Ty Shattuck paid Buffalo a visit recently. The managing director of Aethon Technologies, and former captain of the Canadian Air Force, stopped by d!g last Wednesday for a Startup Grind Buffalo talk that covered a wide array of topics, ranging from ideal business partner traits to his favorite superhero. Here were four highlights from the evening:
1. "The first philosophy of being an entrepreneur is getting out there and trying your idea with real customers.” Shattuck was adamant that entrepreneurs go out and ask for peoples’ opinions, rather than assuming they think it’s a great product. He likened it to a scientific hypothesis. Just as you need to test your hypothesis, you need to test your product. It doesn ‘t even have to be costly! Take a couple friends out to lunch and ask for their opinion – it’s a small investment that will go a long way.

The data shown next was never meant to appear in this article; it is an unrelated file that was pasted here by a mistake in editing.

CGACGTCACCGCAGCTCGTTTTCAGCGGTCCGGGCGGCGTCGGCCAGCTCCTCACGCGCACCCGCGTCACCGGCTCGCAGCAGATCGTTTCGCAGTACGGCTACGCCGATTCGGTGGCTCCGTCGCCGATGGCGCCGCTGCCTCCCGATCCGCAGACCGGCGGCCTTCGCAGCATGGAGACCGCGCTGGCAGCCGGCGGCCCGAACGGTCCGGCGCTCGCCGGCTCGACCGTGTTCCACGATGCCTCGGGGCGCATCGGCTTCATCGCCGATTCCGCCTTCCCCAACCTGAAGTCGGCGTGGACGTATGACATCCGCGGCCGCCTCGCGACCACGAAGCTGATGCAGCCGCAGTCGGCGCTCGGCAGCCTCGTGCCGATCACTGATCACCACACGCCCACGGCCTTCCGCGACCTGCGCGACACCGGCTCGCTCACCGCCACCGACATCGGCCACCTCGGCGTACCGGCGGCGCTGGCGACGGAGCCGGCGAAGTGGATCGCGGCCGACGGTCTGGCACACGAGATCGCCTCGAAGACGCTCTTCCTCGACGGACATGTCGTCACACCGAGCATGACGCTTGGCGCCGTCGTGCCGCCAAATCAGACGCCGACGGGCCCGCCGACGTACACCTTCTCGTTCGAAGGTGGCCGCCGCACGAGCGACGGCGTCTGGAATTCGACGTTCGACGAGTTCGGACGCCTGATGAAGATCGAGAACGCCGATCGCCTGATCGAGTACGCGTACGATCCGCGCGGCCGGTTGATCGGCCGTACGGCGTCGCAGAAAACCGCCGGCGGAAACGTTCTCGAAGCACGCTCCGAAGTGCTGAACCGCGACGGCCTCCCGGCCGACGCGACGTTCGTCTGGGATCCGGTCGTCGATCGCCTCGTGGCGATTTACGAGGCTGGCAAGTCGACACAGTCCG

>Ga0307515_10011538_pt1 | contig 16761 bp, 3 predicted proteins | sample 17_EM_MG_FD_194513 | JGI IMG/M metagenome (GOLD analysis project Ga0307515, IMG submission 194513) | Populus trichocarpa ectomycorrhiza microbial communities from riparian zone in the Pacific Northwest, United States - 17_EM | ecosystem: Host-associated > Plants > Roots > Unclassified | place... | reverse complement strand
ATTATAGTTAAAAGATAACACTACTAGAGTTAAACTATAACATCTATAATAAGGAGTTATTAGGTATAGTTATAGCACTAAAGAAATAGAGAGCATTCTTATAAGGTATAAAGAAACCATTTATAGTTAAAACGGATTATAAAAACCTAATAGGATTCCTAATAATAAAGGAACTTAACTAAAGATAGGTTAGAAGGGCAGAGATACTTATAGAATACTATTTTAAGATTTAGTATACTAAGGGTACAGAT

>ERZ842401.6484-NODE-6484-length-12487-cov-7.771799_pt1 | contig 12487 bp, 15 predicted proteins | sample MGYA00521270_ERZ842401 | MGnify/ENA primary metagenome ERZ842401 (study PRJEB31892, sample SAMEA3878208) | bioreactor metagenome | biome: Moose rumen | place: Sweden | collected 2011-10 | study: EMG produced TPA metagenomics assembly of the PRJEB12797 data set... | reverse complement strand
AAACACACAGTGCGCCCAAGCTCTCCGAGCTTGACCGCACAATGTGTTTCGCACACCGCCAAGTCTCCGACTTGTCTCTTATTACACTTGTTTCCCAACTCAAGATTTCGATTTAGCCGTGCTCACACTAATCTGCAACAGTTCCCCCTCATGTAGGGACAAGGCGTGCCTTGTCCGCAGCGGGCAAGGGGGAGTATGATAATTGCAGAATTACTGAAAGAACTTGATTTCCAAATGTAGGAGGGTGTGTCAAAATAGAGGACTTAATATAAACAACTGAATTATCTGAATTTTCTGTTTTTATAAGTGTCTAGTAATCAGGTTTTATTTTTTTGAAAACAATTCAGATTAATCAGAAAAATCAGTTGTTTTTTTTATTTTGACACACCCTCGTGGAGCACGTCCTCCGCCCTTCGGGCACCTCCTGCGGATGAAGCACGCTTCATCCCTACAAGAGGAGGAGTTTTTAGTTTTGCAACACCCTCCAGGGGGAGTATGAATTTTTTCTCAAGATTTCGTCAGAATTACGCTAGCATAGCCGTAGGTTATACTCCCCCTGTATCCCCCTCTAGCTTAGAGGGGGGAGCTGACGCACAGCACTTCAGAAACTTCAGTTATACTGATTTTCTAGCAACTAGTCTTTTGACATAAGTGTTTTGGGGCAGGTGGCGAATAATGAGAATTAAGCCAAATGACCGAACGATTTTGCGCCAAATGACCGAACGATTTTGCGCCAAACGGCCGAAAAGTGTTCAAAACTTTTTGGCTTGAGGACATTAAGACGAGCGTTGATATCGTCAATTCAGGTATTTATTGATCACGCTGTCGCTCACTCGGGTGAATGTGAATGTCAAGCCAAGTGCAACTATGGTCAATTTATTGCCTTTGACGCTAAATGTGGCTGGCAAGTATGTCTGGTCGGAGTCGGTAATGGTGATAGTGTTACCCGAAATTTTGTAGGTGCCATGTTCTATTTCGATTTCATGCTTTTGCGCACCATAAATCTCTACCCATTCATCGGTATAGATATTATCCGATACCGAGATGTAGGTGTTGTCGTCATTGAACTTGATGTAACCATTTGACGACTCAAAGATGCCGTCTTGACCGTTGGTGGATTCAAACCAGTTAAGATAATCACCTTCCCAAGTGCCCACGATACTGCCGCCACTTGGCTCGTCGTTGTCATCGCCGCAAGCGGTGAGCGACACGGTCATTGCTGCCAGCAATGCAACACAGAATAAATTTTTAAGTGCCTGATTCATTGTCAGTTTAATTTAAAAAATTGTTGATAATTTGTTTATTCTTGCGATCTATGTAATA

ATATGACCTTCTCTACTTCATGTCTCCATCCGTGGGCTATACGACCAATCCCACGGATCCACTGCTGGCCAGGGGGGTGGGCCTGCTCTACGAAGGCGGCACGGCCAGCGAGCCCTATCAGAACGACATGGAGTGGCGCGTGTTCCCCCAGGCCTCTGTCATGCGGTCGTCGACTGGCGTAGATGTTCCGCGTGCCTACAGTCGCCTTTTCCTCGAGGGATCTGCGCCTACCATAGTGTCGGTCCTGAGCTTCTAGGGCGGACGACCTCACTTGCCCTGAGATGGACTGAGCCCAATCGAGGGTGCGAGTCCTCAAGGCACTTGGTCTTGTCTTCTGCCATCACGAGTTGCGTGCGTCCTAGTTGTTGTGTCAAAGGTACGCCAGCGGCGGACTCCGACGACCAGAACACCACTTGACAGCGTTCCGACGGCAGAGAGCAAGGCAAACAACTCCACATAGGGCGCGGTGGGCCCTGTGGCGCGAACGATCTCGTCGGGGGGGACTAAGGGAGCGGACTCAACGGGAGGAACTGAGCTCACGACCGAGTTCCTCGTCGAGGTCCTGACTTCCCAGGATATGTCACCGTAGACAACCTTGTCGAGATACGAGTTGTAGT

2. Host Eben Piazza asked Ty which superhero ‘s technology he’d like to sell. Shattuck said, “Superman has the most core technologies, but that’s not scalable. Batman has lots of cool toys, but he’s a dark guy, so he’s probably not coachable. Spiderman, though… he has cool nanotechnologies, and he’s a young kid, so I’d go with him.”
3. When asked about cities known for entrepreneurship and tech, Ty asked, “Why would you want to be the next Silicon Valley?” He encouraged the crowd to go do their own thing; to forge their own path, and stand on the shoulders of their predecessors to build something even better.
4. To wrap up the conversation, Piazza asked Ty, “If Buffalo is to succeed, what is one thing it needs to do?” Ty simply said, “Be more lucky.” What he meant by this was to have a wider perspective, and to not just let opportunity knock, but actually answer the door. The University of Cambridge did a study on self-proclaimed ‘lucky’ and ‘unlucky’ entrepreneurs. The lucky entrepreneurs were the ones who took more chances, while the unlucky entrepreneurs were the ones who were more averse to risk. Shattuck advised the audience to step out larger cities’ shadows and not be afraid to take a chance.